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, 132 (2-3), 220-7

A Quantitative Meta-Analysis of Population-Based Studies of Premorbid Intelligence and Schizophrenia


A Quantitative Meta-Analysis of Population-Based Studies of Premorbid Intelligence and Schizophrenia

Golam M Khandaker et al. Schizophr Res.


Objective: A premorbid IQ deficit supports a developmental dimension to schizophrenia and its cognitive aspects that are crucial to functional outcome. Better characterisation of the association between premorbid IQ and the disorder may provide further insight into its origin and etiology. We aimed to quantify premorbid cognitive function in schizophrenia through systematic review and meta-analysis of longitudinal, population-based studies, and to characterize the risk of schizophrenia across the entire range of premorbid IQ.

Method: Electronic and manual searches identified general population-based cohort or nested case-control studies that measured intelligence before onset of schizophrenic psychosis using standard psychometric tests, and that defined cases using contemporaneous ICD or DSM. Meta-analyses explored dose-response relationships between premorbid cognitive deficit (using full-scale, verbal and performance IQ) and risk of schizophrenia. Meta-regression analyses explored relationships with age of illness onset, change in premorbid intelligence over time and gender differences.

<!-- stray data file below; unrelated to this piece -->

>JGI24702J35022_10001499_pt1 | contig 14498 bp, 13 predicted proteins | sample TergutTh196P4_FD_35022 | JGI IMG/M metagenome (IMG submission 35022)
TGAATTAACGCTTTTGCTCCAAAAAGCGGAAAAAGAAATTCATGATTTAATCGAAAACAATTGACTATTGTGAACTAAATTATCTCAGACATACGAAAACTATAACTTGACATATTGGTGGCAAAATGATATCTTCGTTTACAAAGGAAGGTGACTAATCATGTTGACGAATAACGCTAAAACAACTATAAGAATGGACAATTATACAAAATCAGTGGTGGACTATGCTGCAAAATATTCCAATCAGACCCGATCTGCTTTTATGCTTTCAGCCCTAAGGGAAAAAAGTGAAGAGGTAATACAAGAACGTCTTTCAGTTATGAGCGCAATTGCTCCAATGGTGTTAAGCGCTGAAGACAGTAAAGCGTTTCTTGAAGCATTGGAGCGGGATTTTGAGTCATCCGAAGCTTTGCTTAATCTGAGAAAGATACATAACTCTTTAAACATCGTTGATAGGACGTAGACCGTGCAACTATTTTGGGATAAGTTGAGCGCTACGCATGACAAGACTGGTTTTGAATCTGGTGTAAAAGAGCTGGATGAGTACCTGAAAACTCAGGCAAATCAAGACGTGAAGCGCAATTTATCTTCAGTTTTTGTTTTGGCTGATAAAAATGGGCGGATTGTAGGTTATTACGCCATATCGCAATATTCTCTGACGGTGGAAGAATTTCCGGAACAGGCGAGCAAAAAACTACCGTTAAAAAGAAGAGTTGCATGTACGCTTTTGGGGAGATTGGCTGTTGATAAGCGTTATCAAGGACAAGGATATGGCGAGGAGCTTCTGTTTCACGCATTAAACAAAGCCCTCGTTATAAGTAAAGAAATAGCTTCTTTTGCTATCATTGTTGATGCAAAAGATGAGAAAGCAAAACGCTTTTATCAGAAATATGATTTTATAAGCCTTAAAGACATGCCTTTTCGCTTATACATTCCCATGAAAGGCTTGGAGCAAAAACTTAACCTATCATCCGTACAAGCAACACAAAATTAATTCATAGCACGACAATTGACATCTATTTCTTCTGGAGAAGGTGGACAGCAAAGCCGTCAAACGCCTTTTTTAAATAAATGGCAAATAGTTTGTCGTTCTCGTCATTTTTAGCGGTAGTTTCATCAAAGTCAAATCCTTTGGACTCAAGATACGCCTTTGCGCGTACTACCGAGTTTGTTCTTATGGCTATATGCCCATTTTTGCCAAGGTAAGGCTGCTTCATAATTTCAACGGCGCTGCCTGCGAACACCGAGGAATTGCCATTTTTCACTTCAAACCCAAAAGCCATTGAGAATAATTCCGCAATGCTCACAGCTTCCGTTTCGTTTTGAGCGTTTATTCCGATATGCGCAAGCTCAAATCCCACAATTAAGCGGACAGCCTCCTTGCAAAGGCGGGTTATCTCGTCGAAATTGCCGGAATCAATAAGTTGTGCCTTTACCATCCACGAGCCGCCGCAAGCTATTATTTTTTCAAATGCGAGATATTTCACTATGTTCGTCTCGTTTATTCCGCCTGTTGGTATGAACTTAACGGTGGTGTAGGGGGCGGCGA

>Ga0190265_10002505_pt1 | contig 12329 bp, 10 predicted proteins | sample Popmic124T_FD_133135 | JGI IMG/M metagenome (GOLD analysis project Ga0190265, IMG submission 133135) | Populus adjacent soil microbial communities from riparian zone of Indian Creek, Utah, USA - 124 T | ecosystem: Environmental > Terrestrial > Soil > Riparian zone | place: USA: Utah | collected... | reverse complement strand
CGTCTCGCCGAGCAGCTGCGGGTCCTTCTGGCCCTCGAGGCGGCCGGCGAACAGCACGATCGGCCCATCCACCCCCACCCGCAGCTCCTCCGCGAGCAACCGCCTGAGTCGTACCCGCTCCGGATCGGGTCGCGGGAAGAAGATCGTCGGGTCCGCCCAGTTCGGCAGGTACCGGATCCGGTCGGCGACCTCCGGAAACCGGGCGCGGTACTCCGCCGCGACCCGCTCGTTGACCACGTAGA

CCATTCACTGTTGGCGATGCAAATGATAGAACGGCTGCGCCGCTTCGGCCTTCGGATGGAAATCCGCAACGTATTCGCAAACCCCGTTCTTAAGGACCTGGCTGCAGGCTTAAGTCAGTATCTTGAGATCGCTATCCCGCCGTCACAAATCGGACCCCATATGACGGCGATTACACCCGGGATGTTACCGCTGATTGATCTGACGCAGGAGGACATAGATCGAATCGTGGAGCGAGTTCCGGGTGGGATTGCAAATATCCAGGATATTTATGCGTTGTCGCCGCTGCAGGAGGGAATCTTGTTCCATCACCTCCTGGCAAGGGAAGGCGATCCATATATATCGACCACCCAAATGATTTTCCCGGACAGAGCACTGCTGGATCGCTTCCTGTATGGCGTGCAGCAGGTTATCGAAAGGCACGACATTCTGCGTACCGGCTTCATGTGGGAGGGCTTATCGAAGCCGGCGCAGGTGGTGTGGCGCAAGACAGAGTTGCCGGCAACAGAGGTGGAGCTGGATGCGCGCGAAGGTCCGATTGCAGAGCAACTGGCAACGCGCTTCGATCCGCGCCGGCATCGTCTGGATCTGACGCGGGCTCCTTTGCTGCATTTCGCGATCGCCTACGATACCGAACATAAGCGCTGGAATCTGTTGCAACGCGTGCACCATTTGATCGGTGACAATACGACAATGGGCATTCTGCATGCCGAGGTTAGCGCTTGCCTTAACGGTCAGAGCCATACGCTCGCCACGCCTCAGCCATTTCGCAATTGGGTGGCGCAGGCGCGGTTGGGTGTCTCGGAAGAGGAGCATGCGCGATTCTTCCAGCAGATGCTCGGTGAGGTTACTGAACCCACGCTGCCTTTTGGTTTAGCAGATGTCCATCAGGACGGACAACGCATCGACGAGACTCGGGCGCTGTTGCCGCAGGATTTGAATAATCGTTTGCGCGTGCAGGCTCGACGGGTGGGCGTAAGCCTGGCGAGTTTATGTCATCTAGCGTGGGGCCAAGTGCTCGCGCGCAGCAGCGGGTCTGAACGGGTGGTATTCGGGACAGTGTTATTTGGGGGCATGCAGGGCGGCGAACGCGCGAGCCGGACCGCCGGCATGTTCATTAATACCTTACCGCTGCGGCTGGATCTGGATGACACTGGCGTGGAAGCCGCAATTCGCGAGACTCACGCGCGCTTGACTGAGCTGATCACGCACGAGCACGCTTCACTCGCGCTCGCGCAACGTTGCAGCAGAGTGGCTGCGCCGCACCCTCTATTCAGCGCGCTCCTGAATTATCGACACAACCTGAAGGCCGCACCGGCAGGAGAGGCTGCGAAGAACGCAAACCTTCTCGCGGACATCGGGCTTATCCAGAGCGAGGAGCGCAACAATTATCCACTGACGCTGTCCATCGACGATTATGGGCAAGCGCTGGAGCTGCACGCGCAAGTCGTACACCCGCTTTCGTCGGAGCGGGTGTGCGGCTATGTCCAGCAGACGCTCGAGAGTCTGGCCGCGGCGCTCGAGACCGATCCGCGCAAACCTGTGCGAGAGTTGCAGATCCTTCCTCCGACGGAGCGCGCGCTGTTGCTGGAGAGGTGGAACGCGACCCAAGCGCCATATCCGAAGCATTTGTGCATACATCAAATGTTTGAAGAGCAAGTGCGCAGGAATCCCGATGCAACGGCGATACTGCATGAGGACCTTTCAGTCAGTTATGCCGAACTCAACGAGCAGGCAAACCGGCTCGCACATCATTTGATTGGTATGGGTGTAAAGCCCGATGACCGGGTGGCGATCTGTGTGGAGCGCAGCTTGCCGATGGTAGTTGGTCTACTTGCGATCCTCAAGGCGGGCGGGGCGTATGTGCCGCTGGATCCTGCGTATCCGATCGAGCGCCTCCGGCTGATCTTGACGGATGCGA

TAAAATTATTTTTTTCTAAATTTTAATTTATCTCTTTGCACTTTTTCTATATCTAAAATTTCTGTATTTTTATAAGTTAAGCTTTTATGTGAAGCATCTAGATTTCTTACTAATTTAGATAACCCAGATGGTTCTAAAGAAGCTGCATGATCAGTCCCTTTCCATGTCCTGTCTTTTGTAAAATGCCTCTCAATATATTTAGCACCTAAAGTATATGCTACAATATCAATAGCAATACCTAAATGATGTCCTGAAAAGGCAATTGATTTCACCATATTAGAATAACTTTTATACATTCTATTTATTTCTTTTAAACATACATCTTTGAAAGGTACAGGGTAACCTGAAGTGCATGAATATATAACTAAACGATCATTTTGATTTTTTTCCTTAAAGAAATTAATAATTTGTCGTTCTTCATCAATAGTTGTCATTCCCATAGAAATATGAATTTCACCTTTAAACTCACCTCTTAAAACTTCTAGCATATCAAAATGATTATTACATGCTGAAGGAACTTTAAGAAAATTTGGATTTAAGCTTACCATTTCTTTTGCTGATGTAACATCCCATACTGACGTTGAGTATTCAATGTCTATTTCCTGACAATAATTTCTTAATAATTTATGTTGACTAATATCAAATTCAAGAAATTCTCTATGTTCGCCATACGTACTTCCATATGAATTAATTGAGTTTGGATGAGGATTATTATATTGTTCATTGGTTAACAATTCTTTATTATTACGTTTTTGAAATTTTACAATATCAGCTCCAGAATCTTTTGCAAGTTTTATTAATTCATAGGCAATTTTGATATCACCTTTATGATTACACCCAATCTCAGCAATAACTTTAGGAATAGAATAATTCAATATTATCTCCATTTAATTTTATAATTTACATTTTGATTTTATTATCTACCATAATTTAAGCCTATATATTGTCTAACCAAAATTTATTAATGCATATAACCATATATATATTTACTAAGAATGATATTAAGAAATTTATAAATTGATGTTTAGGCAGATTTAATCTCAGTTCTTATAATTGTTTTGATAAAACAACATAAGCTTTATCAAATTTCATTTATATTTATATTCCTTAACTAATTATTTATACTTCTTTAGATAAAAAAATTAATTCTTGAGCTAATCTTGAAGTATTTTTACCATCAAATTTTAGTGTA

Results: Meta-analysis of 4396 cases and over 745000 controls from 12 independent studies confirmed significant decrements in premorbid IQ (effect size -0.43) among future cases. Risk of schizophrenia operated as a consistent dose-response effect, increasing by 3.7% for every point decrease in IQ (p<0.0001). Verbal and nonverbal measures were equally affected. Greater premorbid IQ decrement was associated with earlier illness onset (p<0.0001). There was no evidence of a progressively increasing deficit during the premorbid period toward illness onset.

Conclusions: Strong associations between premorbid IQ and risk for schizophrenia, and age of illness onset argue for a widespread neurodevelopmental contribution to schizophrenia that operates across the entire range of intellectual ability. This also suggests higher IQ may be protective in schizophrenia, perhaps by increasing active cognitive reserve.


Fig. 1
Fig. 1
Forest plot of premorbid full-scale IQ among a total of 4396 cases and 745 720 controls. Note: Random effect meta-analysis. Size of the squares is proportional to the weight of study. The diamonds indicate pooled SMD from two groups of studies defined by age of IQ testing, as ‘early’—7 to 12 years and ‘late’—16 to 19 years. The vertical line on x-axis at 0.00 indicates the point of no difference in premorbid IQ between schizophrenia cases and controls.
Fig. 2
Fig. 2
Odds ratio for risk of schizophrenia across six IQ categories. Note: Estimated mean IQ refers to mean IQ of each category calculated according to proportion of people in the category. IQ category 0–1SD is used as reference.
Fig. 3
Fig. 3
Meta-regression of age of onset of schizophrenia on standardized mean difference in premorbid full-scale IQ. Note: Each circle represents a study. Circle size is proportional to study weight.

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